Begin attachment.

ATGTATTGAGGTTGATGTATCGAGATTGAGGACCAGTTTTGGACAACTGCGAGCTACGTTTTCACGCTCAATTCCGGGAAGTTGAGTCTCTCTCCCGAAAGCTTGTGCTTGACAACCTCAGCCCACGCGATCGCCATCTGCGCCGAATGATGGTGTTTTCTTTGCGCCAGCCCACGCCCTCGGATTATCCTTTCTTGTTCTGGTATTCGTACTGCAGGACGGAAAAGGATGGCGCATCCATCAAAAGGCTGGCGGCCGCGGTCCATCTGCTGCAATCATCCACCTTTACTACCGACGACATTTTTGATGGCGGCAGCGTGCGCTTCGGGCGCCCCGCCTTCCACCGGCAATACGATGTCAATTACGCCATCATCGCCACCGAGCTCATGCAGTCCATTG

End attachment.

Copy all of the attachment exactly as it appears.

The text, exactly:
ATGTATTGAGGTTGATGTATCGAGATTGAGGACCAGTTTTGGACAACTGCGAGCTACGTTTTCACGCTCAATTCCGGGAAGTTGAGTCTCTCTCCCGAAAGCTTGTGCTTGACAACCTCAGCCCACGCGATCGCCATCTGCGCCGAATGATGGTGTTTTCTTTGCGCCAGCCCACGCCCTCGGATTATCCTTTCTTGTTCTGGTATTCGTACTGCAGGACGGAAAAGGATGGCGCATCCATCAAAAGGCTGGCGGCCGCGGTCCATCTGCTGCAATCATCCACCTTTACTACCGACGACATTTTTGATGGCGGCAGCGTGCGCTTCGGGCGCCCCGCCTTCCACCGGCAATACGATGTCAATTACGCCATCATCGCCACCGAGCTCATGCAGTCCATTG